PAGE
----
By TEA President Beth Brown — We have all heard the expression “There’s no tired like end-of-the-year teacher tired.” I think it is safe to say that has been proven categorically untrue by our experiences this year. There is no tired like “trying to survive a pandemic while balancing a significantly increased workload and caring for one’s own family” tired.
Yes, educators are tired. But we’re doing our jobs, just as we have since before the onset of the pandemic and just as we will continue to do after the pandemic passes. There are steps to be taken that would make our jobs easier, though.
Our jobs would be easier if standardized testing were suspended this year. The weeks traditionally consumed with administering standardized tests would be better spent offering instruction to help mitigate the disruption to students’ learning experienced this year. Moreover, standardized testing conducted this year will yield exceptionally flawed data that is of no practical use.
Our jobs would be easier if evaluations were suspended this year. There is no state-approved evaluation model that can fairly and accurately measure educators’ performance during a pandemic. Instead of conducting unreasonable observations, administrators could better use their time identifying and securing the resources required to meet students’ increased needs.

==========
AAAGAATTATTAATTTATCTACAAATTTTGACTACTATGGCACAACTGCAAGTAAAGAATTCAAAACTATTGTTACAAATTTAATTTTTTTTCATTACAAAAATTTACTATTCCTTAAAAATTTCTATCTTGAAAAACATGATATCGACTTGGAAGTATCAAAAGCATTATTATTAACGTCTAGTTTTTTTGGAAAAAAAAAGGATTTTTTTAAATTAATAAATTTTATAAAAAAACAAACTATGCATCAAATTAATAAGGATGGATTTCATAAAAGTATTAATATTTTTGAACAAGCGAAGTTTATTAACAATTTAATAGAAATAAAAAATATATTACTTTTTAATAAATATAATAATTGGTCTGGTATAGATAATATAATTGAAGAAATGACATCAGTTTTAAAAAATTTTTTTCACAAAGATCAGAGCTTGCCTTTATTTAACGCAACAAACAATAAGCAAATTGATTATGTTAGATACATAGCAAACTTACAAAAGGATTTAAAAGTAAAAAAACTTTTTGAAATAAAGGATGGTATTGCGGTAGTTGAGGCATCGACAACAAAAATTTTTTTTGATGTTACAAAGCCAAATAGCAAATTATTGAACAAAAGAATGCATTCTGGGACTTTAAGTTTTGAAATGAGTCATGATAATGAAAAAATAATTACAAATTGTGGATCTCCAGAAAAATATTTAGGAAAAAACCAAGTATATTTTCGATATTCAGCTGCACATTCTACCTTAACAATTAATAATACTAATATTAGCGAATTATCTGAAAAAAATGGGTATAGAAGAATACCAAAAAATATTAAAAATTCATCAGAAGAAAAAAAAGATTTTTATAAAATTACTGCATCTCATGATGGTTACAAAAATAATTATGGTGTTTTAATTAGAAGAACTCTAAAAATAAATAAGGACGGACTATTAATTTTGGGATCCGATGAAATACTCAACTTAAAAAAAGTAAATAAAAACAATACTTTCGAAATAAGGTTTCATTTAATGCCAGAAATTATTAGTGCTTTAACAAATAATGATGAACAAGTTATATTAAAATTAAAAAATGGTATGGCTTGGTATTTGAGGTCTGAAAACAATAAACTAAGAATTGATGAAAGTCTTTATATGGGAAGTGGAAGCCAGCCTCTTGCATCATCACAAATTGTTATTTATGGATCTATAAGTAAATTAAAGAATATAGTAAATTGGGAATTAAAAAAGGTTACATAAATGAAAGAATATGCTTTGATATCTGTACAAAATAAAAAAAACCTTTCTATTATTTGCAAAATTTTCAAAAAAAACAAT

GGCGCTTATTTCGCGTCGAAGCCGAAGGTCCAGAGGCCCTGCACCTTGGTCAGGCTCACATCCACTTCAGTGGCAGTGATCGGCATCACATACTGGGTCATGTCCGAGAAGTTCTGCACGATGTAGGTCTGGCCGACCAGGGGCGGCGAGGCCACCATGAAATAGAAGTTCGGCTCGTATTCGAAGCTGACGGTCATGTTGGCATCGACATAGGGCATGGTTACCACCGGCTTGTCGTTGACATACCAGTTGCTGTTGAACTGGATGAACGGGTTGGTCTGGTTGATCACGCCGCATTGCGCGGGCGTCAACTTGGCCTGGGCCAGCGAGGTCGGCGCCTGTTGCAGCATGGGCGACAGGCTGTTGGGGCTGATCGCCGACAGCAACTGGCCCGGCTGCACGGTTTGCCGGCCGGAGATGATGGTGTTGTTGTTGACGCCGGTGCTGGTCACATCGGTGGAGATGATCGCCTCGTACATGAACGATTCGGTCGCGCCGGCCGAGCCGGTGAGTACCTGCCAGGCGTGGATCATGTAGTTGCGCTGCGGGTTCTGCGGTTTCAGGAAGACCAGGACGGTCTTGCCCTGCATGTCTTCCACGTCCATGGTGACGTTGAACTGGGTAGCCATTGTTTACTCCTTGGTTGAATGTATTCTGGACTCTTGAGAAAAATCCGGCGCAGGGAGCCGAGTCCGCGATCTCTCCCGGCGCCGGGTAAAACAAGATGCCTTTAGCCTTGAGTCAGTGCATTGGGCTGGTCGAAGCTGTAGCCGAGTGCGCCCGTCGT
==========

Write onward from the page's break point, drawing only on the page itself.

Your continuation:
Our jobs would be easier if everyone recognized that pandemic teaching and learning is not the same as typical teaching and learning. As we continue to experience disruption to learning, it is imperative that educators address students’ mental and emotional health needs as we prioritize the skills students need before moving on to the next grade. It is unrealistic to expect students and educators to cover all customary content while surviving these extraordinary times.
Our jobs would be easier if educators did not have to worry about the negative financial impact on our households caused by exhausting our sick leave due to COVID exposure and/or infection quarantine.
Our jobs would be easier if school districts had increased funding for nurses, counselors, and other educators to help meet the increased physical, emotional, and academic needs of our students.
Our jobs would be easier if educators were recognized as the professionals that we are. No one knows better than we do how our students are faring and what their needs are. Educators have the training, skill, and passion to overcome the disruption to students’ learning, but we must first survive the pandemic.
For anyone who has not yet seen this message circulating social media, please remember that “2020 teaching is not forever teaching. We will hug our students again. We will turn the pages of an amazing book together. We will see each other’s smiles.”
And you know what else we will do again? We will help our students catch up on their unfinished learning because we are professionals, and we do our jobs.
It is time that the policymakers in Nashville do theirs: suspend standardized testing and evaluations, increase funding and resources for our public schools, and respect educators’ professionalism.